Year-end Review

A very happy new year to you all. I hope that the holiday season has treated you/is treating you well!

I had planned to do this last weekend but, well, still somewhat lurgified, so here we are.

2022 was another very mixed bag. Some very good stuff, some rather less good stuff, and some stuff that did have me questioning my sanity at times, but overall, it was decently successful for me. I got two books completed and published and while I didn’t get the third one done (more on that in a moment) both it and the final book in the Elsehere series have made some good progress. I also managed to produce 11 pieces of short fiction – a mixture of stuff from my vaults and brand new stuff – and have outlines for at least four more (more on THEM in a moment, too!).

All in all, then, a lot of writing which has (I hope) entertained you through the year.

On to the plans for 2023.

First up is Ved’ma. The good news is I think I’ve managed to iron out the plot wrinkles and things are beginning to make some serious progress again. I’m cautiously optimistic about getting a completed draft done this month, which would allow for February to be editing month with a release in March. It’s still very tentative (obviously) but…there is hope.

Once I get Ved’ma drafted, I’ll be turning my attention to Sage. I’m about half written on this and I know what needs to happen with the rest, but I did have to rethink a location from my original plans, so I also have some rewrites. All in all, it shouldn’t be half as difficult to finish drafting as Ved’ma (and if that sounds like a bad case of famous last words well…let’s hope not!).

After that, it’s on to Hassatar which I have, rather optimistically, suggested will be out in November. I will be continuing to try and nail down the plot/timeline, even while I’m working on the other two, partly so that when I can justifiably sit down and write it, I have the main events properly sequenced. To that end, I now have a spreadsheet with, currently, nine (soon to be ten or eleven!) separate columns to break the timeline down by time zone so that I can visualise the sequence of what’s happening. Given that I have action going off in California, Mexico, UK, Tanzania, Afghanistan and Japan* symultaniously knowing who’s up past their bedtime, who’s spoiling their lunch and who’s just getting breakfast is an absolute sanity saver – not to mention, prevents me from wandering off down a research hole!

*Not an exhaustive list of locations!

Whether I get Hassatar finished this year, or whether it ends up coming out in the early part of next year, only time will tell. But it will, I think, be a satisfying end to the series.

I’ve also got a few ideas about what I’m going to do for NaNo. The most likely option is that I start the work on Ruth Abroad, with Nova Eboracum second, but I may opt to challenge myself and start drafting Ripper as that would be something completely different. For more details on all three, see the Projects page. And somewhere in there this year I also want to get started on the second Gresley book…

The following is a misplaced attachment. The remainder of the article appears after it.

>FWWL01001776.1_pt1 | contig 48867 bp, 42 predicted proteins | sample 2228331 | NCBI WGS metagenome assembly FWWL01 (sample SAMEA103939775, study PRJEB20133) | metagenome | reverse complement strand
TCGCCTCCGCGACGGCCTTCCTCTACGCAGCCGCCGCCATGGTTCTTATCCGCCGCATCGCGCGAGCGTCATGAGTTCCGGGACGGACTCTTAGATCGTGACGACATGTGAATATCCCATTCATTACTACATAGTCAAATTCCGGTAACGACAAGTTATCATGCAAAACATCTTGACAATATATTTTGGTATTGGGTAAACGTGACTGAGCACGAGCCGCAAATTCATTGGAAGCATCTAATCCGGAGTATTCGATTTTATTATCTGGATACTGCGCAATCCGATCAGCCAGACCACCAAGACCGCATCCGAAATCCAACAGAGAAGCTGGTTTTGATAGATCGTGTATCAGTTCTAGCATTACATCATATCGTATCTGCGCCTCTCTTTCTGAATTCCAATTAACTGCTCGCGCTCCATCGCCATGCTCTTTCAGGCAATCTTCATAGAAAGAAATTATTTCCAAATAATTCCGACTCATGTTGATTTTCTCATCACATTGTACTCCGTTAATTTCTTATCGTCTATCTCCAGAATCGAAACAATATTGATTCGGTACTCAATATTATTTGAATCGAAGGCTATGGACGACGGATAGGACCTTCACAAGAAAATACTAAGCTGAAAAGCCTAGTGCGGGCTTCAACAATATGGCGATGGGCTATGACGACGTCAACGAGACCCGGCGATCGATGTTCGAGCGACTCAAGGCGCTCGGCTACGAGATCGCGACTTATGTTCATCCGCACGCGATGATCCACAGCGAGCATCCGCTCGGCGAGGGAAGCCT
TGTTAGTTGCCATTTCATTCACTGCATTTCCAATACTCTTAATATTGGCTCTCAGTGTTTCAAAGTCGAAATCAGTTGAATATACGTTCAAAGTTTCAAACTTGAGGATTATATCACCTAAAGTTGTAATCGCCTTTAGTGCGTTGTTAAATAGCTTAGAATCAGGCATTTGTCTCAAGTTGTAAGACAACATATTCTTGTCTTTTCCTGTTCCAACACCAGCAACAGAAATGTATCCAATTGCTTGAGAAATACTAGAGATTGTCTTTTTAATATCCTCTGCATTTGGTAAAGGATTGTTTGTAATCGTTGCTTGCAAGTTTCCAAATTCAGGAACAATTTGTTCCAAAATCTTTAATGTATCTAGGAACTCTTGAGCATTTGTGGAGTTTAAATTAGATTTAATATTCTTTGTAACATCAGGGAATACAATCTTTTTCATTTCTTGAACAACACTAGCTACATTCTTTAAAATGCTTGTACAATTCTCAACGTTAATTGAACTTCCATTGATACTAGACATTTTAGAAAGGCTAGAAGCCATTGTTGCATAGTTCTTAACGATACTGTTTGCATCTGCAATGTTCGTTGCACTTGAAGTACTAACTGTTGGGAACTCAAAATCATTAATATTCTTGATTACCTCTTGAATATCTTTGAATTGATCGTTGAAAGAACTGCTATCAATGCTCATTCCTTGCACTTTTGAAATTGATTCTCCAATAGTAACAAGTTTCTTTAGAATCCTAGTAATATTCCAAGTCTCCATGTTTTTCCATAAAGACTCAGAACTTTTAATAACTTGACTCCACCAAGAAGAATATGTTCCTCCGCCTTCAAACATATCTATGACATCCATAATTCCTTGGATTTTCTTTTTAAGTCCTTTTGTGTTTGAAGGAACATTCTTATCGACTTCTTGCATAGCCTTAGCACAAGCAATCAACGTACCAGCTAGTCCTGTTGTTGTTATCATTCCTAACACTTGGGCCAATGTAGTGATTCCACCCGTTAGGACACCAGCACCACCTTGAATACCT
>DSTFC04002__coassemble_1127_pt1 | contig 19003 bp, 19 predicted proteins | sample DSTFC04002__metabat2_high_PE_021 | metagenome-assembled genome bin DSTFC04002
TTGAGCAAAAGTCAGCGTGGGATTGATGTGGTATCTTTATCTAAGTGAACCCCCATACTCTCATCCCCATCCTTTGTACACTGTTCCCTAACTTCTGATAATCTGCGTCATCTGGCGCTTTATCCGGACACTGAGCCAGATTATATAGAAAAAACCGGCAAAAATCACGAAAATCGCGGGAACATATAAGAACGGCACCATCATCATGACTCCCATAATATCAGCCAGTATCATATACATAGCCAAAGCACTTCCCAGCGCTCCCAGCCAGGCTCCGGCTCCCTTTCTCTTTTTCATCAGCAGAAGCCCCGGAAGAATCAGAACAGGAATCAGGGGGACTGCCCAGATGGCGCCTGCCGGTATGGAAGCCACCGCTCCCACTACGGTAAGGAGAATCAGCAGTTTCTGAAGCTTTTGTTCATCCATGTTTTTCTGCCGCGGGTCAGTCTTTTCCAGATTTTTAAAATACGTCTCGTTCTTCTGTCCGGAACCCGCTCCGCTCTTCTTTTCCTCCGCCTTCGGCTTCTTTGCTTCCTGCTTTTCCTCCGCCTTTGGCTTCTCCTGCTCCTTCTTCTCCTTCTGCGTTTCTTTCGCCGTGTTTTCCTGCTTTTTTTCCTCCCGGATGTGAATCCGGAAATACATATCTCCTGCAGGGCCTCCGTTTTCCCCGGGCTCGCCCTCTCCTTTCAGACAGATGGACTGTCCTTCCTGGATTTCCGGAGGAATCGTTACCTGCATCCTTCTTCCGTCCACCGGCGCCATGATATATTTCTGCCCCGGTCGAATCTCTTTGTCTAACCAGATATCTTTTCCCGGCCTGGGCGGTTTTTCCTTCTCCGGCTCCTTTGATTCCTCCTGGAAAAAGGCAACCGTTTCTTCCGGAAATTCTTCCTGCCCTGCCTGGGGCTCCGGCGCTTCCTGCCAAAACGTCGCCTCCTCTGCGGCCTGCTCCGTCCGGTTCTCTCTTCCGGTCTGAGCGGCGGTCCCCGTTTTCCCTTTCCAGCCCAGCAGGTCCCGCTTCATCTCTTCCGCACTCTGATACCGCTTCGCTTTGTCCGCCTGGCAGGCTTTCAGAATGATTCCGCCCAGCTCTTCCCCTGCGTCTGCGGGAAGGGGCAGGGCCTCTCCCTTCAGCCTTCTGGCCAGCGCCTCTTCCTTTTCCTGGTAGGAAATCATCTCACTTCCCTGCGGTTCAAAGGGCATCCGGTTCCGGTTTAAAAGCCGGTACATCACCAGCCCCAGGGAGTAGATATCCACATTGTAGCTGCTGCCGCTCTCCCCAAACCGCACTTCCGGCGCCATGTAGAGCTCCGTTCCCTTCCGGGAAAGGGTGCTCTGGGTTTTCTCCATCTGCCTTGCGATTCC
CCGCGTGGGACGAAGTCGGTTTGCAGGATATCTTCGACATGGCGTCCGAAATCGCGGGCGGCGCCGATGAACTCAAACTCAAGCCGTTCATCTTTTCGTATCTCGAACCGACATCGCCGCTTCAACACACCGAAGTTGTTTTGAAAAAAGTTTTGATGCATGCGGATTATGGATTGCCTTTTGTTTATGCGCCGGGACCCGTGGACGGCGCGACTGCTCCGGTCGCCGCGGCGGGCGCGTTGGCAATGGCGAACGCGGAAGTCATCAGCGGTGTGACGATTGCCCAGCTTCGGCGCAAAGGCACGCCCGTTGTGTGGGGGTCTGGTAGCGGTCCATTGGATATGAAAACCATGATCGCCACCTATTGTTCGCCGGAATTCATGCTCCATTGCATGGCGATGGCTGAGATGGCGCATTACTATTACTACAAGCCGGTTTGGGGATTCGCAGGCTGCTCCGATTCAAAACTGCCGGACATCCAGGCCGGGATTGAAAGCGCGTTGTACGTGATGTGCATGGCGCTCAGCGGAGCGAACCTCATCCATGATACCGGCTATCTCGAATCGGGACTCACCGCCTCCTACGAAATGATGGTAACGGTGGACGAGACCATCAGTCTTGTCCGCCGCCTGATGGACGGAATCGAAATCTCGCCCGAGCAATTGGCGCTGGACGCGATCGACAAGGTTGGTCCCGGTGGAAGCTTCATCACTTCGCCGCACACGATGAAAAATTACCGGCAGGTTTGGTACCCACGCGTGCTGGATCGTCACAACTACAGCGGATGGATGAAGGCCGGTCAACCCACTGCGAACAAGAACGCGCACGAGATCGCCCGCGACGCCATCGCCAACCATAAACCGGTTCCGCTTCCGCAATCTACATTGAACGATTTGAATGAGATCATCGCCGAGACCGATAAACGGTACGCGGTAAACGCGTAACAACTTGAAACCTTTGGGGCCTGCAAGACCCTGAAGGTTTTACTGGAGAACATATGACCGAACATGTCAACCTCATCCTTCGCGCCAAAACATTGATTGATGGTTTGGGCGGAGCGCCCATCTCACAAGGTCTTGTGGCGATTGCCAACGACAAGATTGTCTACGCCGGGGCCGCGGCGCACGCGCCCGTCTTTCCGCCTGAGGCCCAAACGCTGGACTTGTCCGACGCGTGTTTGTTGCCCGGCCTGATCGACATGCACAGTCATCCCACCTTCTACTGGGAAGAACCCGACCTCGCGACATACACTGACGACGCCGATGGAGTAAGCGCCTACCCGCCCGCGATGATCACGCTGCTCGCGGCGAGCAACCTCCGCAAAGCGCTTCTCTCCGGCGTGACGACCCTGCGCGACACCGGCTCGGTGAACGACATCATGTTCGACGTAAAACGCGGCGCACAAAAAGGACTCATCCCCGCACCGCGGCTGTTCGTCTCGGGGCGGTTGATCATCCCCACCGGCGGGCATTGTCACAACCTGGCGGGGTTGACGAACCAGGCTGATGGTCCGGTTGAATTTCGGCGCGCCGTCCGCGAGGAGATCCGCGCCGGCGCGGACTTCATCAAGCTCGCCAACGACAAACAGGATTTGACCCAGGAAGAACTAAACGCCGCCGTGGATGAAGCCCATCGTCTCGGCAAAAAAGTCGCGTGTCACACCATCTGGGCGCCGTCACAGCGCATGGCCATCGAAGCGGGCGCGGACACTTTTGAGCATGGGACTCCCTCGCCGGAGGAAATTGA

On the short story front, I have plans, ideas and drafts for seven brand new short stories this year (so far). My nominal timeline for them is as follows:

  • January – The Dark Watchers, an Elsehere short story
  • February – In A French CafĂ©
  • March – A Hard Bargain, an Elsehere short story
  • April – Erlan’s Story, a Paradise Falls building block
  • May – The Reaper, an Elsehere short story
  • June – Graduating First, a Paradise Falls building block
  • July – Lost and Found, an Elsehere short story

Titles are (at least for the later stories) tentative and the schedule is definitely not set in stone at this point – particularly given March’s story depends on Ved’ma being ready for publication! – but it should give at least some idea of what to expect. At least up until the end of July!

Aside from that, there will be Music Monday posts at various points through the year, my usual monthly updates (which will be more frequent if I’ve got a book coming out…!) and I might even get a chance to do some book recs and reviews this year, too.

Should be a fun year. Here’s hoping!

Happy reading 🙂

Music Monday: Divine Madness

Welcome to the final Music Monday of the series and the third and final album of the three that utterly dominated my listening as a young teen: Divine Madness.

Madness are one of those acts that I was probably aware of a lot longer than I necessarily realise. Songs like Our House, Wings of a Dove, Driving in My Car and House of Fun were very much part of the general backdrop of life – I can’t say that I heard them play on the radio or anything specific like that and yet somehow I knew them word for word. So when Divine Madness fell into my lap, some of it wasn’t exactly new to me, but it focussed my attention…

…and took me into a genre of music that I’d otherwise not really come across before: ska.